18 June, 2019
In his words of welcome, Mayor Aburto thanked the BBVA Foundation for “choosing Bilbao for this and future editions of the Frontiers of Knowledge Awards.” He described the event in the Arabian Room as being of paramount importance, “because, for the first time in the 719 years of our city’s history, we have the honor and privilege to be a place of encounter for some of the world’s most brilliant minds.”
Addressing the international committee and Frontiers of Knowledge Awardees, whom he referred to as “the intellectual seedbed for a world that we have to be believe will a better one for people,” Aburto thanked them for the opportunity afforded by their presence in Bilbao to “forge new relationships which, I am sure, will spur the innovative drive so central to the Bilbao character to even greater heights.
Established in 2008, the BBVA Foundation Frontiers of Knowledge Awards, funded with 400,000 euros in each of their eight categories, are bestowed annually to recognize groundbreaking contributions in diverse branches of human knowledge.
Some 50 to 60 nominations are received each year in most award categories, and the final decision falls to an international committee made up of world authorities in the corresponding subject area. A total of 93 individuals and institutions received Frontiers Awards in the program’s first ten years, of whom seven would go on to win the Nobel Prize: Shinya Yamanaka, Nobel Prize in Medicine in 2012; James P. Allison, Nobel Prize in Medicine in 2018; Robert J. Lefkowitz, Nobel Prize in Chemistry in 2012; Lars Peter Hansen, Nobel Prize in Economics in 2013; Jean Tirole, Nobel Prize in Economics in 2014; Angus Deaton, Nobel Prize in Economics in 2015; and William Nordhaus, Nobel Prize in Economics in 2018.
“Bilbao, City of Knowledge”
The BBVA Foundation now wishes to lend new impetus to the social projection of its Frontiers of Knowledge Awards, which from this edition onwards will hold their closing gala in Bilbao. This year’s event will take place on the evening of 18 June in the Euskalduna Conference Centre, while the gala concert in honor of laureates, another annual event that will move to Bilbao, was performed by the Basque National Orchestra on the same stage on the evening of Monday, 17 June.
“Bilbao represents BBVA’s roots, and shares with us a spirit of openness and a global outlook anchored on a strong culture of knowledge, art and innovation,” declared the Foundation’s President Carlos Torres Vila, who also spoke at the occasion. “The attributes of the awards are also characteristics of the Basque society in which BBVA has its origins and markers of identity. And it is for this reason that we wish to permanently link the Frontiers Awards to Bilbao, symbolizing the city’s status as a center of knowledge.”
Awardees in this eleventh edition of the BBVA Foundation Frontiers of Knowledge Awards are:
- Charles L. Kane and Eugene Mele (Basic Sciences), for their discovery of topological insulators, a new class of materials with extraordinary electronic properties that will support further miniaturization of today’s electronic devices and pave the way for tomorrow’s quantum computers..
- Jeffrey I. Gordon(Biology and Biomedicine), for his fundamental discovery of the importance of the gut microbial community to human health, which has opened the door to new therapeutic techniques while proving that microbes and humans exist in a symbiotic state essential to their mutual survival.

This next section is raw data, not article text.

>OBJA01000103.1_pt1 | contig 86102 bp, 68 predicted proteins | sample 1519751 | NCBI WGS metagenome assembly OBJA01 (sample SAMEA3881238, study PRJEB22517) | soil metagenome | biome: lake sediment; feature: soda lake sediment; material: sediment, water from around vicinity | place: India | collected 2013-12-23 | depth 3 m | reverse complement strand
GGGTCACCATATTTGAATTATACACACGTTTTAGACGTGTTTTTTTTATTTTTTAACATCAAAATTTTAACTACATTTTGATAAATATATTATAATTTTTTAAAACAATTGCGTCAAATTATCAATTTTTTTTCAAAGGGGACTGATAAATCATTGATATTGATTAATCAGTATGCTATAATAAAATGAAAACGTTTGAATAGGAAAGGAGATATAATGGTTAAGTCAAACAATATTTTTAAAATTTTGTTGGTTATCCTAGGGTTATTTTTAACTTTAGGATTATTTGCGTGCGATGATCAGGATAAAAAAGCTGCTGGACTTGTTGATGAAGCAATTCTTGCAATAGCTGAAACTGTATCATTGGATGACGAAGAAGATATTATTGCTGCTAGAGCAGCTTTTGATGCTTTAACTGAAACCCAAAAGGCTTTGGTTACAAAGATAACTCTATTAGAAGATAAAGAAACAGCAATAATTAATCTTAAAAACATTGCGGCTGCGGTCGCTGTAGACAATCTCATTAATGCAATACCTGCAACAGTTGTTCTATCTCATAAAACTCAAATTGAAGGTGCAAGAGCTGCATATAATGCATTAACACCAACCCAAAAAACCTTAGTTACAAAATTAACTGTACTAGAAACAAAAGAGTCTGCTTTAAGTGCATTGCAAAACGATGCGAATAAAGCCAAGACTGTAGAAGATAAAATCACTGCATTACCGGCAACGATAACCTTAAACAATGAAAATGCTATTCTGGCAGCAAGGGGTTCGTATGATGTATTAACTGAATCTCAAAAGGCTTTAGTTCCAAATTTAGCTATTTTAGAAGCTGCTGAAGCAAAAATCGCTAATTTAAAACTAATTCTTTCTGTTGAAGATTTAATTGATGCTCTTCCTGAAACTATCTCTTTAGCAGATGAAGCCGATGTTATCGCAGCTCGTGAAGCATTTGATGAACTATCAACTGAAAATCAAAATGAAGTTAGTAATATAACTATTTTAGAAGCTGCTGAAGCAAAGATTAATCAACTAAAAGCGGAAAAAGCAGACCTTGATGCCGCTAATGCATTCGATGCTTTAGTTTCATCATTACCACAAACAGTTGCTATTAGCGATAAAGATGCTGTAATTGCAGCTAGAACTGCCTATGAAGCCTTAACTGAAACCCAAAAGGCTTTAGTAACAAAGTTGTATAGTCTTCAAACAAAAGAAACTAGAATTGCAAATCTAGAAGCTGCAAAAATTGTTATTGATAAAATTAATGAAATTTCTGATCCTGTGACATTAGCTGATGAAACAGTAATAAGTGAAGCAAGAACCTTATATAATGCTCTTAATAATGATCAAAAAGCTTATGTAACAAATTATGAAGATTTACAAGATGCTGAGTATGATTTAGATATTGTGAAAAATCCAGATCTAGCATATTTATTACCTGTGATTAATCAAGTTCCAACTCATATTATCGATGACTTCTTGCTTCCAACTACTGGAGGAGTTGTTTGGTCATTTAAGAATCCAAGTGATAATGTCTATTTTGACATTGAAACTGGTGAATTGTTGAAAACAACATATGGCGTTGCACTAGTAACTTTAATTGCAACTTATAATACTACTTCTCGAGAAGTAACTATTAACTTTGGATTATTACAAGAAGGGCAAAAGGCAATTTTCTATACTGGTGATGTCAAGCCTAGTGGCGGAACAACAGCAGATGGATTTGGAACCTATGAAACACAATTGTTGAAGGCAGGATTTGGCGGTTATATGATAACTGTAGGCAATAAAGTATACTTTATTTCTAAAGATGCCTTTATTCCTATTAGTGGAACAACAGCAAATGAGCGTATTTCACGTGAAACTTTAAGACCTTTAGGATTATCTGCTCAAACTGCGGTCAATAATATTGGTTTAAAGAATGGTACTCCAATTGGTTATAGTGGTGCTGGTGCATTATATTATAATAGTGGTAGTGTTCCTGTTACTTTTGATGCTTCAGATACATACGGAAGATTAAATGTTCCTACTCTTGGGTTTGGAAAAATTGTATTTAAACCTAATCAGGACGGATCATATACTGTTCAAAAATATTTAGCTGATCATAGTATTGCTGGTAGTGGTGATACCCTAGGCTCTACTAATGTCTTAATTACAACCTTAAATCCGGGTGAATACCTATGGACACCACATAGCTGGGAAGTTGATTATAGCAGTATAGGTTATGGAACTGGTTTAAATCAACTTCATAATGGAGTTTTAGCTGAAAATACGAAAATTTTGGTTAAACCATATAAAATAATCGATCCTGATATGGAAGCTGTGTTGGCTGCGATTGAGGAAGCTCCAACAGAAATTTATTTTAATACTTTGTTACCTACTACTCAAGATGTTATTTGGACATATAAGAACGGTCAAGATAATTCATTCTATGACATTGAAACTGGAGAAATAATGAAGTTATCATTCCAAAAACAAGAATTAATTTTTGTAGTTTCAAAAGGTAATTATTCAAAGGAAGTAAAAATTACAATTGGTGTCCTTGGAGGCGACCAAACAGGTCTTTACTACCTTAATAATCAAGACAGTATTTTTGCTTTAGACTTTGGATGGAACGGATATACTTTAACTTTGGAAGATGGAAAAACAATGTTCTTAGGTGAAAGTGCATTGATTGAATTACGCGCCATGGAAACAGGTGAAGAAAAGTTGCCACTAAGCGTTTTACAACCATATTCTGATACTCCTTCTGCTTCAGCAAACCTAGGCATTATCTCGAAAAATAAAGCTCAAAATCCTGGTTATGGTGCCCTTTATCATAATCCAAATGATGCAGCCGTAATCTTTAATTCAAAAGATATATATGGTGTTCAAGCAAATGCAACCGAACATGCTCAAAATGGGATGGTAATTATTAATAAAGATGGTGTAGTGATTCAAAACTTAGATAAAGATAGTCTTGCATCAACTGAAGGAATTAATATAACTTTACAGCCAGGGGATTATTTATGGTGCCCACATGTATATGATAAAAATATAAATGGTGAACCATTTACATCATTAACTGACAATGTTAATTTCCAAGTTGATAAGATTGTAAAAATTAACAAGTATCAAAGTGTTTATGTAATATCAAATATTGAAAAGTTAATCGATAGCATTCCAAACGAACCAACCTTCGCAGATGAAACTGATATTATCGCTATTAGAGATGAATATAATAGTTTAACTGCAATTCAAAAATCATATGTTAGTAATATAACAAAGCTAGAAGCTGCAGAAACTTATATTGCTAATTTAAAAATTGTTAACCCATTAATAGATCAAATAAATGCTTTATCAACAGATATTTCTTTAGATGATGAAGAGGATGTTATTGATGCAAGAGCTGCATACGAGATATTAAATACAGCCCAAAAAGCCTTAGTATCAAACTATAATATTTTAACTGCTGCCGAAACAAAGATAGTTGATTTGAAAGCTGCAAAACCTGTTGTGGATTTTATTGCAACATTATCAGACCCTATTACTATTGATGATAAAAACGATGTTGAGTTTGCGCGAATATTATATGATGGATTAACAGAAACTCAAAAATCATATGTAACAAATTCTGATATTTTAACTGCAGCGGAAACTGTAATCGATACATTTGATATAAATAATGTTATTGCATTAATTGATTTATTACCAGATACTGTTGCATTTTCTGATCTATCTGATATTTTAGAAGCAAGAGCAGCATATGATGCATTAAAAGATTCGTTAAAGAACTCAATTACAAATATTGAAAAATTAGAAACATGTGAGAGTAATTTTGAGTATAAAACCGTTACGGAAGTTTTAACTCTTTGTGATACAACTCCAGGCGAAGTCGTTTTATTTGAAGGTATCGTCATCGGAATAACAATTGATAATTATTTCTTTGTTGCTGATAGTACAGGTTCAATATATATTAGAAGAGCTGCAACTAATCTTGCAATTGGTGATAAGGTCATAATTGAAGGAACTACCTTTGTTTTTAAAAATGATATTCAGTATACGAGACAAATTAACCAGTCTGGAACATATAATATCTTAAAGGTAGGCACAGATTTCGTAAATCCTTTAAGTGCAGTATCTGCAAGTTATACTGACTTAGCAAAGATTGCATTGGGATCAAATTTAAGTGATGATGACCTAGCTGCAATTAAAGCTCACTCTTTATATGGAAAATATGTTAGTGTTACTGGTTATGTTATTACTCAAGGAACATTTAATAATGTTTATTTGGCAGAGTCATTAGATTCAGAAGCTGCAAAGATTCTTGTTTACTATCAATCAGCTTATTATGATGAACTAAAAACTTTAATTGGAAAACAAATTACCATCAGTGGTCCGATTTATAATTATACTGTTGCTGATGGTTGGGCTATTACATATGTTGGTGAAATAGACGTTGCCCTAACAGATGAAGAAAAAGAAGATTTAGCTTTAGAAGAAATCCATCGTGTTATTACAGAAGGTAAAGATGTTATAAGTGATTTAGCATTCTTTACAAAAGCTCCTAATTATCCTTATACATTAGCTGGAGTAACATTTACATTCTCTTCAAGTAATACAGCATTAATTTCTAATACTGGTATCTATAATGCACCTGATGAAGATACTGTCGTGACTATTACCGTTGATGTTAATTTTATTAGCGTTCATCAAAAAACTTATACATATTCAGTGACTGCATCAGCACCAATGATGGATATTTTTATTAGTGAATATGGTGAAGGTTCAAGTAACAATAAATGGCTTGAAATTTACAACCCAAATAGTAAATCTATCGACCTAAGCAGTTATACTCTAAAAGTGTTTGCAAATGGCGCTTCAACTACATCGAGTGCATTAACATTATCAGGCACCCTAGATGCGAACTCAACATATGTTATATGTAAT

- Ivan Sutherland(Information and Communication Technologies), who six decades ago created the first virtual reality headset, as well as the first system enabling graphical interaction with computers (known as the man-machine interface) which every day benefits millions of users of computers, tablets and smartphones.
- Gretchen Cara Daily and Georgina Mace (Ecology and Conservation Biology), two visionary ecologists who have devised tools to quantify the value of the services supplied by nature that allow them to be factored into the costs of growth, and developed viable economic and policy instruments to strengthen the protection of biodiversity.
- Anny Cazenave, John A. Church and Jonathan Gregory (Climate Change), three pioneers in integrating satellite observations with on-site measurements and the latest innovations in numerical modeling, in order to detect, understand and project the response of sea level to anthropogenic climate change.
- Claudia Goldin(Economics, Finance and Management), for her pathbreaking contributions to the historical and economic analysis of women’s role in the economy, and her insights into the causes of the gender wage gap and wider professional and labor-market inequalities.
- Noam Chomsky (Humanities and Social Sciences), for his unparalleled contributions to the study of human language, beginning in the 1950s with his proposal that the human brain comes pre-wired for the development of language, opening up new research paths in linguistics, psychology, philosophy and the whole of the cognitive sciences.
- John Adams (Music and Opera), for writing genuinely of our time that weds technical complexity with the power to engage audiences at an emotional level. His personal style marries classical influences like Bach, Mozart or Stravinsky with contemporary sounds like those of Bob Dylan, Duke Ellington or Stevie Wonder.
The City Hall reception was attended by all laureates with the exception of Professor Noam Chomsky, who for medical reasons was unable to travel to Bilbao. Also present were sixteen members of the international committees deciding the Frontiers of Knowledge Awards, among them the 2005 Nobel prizewinner in Physics, Theodor W. Hänsch.